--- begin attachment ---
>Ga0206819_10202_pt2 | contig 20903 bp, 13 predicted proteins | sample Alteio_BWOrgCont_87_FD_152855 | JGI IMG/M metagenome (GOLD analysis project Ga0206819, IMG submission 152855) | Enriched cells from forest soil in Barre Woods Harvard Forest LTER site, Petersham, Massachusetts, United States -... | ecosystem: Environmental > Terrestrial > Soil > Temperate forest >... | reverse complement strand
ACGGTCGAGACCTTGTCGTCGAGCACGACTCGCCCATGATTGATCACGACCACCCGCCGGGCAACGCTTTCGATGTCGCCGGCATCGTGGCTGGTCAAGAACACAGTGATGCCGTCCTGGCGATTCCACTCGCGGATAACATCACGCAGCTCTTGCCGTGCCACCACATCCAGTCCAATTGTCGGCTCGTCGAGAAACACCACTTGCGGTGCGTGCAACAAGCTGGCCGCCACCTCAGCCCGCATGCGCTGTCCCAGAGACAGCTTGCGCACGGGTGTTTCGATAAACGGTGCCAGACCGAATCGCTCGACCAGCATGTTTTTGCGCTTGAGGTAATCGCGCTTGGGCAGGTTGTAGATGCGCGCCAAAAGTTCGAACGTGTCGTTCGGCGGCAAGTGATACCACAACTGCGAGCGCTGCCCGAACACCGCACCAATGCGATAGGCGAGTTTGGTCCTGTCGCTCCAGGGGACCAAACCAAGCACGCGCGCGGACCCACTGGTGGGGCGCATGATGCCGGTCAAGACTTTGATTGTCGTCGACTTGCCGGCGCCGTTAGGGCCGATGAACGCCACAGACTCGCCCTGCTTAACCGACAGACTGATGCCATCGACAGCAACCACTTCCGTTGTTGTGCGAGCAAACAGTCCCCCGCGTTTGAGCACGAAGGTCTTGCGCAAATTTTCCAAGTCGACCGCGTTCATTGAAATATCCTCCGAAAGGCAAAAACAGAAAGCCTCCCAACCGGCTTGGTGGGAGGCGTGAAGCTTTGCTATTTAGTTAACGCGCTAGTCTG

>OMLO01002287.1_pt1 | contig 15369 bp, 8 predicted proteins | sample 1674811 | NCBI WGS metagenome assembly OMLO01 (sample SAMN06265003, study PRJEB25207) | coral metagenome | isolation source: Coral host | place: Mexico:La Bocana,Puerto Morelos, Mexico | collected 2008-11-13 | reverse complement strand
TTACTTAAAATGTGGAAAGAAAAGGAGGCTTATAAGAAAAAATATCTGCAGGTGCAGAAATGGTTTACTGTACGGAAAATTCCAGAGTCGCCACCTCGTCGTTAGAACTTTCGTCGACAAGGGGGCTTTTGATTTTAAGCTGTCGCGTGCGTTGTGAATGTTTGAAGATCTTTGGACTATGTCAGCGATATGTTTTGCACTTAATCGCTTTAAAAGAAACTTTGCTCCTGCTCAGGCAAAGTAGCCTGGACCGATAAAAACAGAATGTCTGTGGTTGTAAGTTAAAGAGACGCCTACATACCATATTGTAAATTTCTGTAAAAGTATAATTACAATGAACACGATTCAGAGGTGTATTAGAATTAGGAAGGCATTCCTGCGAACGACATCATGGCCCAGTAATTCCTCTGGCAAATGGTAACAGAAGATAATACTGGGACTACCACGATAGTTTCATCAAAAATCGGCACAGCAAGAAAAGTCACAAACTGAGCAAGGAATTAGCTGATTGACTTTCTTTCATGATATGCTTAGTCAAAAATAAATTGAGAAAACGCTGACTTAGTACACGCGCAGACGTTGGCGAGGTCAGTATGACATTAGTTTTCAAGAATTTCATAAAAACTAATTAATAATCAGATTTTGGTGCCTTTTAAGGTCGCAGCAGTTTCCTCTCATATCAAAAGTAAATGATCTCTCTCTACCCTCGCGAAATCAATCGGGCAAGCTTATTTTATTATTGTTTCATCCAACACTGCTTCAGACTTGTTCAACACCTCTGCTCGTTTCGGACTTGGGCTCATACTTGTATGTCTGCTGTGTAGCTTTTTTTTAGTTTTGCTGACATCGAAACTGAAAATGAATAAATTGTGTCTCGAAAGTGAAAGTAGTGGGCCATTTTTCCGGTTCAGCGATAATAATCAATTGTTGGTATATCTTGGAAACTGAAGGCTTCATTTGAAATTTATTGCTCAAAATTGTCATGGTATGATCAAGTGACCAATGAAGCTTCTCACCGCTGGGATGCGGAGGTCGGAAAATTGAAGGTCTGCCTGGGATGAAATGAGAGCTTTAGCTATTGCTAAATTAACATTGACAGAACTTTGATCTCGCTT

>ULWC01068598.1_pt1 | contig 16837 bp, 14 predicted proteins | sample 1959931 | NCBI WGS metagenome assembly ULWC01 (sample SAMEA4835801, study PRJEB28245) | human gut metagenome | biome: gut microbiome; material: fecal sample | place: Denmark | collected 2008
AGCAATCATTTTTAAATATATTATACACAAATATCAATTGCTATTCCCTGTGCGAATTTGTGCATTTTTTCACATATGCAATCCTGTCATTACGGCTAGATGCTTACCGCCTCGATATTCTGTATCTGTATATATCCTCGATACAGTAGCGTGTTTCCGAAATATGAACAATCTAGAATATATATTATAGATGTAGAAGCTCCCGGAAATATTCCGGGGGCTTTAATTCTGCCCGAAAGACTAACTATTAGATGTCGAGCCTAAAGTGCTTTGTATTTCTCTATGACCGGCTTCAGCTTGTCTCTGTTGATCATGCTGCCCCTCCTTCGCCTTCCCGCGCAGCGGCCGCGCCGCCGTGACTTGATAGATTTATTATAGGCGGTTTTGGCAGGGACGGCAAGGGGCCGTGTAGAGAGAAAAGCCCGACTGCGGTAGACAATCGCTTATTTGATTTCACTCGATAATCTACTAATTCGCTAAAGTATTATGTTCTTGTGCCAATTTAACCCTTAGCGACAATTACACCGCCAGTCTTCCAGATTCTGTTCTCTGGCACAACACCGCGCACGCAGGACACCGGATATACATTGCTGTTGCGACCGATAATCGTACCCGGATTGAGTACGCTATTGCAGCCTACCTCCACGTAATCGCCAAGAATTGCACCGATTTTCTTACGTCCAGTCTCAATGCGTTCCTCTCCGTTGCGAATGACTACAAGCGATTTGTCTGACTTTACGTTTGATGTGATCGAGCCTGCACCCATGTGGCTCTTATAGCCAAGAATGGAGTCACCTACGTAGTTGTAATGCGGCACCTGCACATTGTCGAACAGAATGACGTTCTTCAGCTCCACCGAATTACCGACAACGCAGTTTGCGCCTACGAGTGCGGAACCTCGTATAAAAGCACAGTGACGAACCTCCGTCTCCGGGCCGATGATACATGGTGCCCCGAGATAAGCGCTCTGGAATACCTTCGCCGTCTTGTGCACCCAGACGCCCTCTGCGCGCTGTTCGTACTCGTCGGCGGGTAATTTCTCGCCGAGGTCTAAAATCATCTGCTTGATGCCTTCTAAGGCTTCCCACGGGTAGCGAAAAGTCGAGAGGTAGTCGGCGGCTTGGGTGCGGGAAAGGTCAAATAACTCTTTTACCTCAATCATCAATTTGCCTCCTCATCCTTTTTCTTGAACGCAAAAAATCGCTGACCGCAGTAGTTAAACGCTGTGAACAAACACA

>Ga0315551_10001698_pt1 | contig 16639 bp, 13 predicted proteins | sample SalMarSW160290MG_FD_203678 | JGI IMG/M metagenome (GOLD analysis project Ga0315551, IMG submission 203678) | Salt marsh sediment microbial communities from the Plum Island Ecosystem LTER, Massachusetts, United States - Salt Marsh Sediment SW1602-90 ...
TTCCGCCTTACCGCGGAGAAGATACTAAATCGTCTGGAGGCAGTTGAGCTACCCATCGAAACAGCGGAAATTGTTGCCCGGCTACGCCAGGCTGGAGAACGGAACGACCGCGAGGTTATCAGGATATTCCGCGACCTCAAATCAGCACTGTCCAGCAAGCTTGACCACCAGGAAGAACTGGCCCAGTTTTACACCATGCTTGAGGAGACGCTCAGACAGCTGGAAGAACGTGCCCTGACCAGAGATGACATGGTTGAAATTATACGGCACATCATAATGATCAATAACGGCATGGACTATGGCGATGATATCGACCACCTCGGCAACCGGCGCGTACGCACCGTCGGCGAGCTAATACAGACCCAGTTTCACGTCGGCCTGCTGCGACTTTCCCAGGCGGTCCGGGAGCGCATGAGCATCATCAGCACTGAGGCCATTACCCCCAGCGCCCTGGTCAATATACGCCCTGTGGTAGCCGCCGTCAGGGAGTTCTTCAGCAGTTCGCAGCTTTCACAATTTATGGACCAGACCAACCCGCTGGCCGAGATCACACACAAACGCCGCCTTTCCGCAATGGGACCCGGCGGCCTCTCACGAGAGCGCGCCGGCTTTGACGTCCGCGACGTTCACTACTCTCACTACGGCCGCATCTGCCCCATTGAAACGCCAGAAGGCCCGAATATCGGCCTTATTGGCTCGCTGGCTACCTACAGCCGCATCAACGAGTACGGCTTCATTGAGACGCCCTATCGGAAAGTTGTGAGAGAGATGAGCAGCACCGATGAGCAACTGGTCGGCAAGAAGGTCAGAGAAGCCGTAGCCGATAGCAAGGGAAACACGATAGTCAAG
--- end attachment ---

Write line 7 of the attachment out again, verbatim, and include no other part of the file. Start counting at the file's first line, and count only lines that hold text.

>Ga0315551_10001698_pt1 | contig 16639 bp, 13 predicted proteins | sample SalMarSW160290MG_FD_203678 | JGI IMG/M metagenome (GOLD analysis project Ga0315551, IMG submission 203678) | Salt marsh sediment microbial communities from the Plum Island Ecosystem LTER, Massachusetts, United States - Salt Marsh Sediment SW1602-90 ...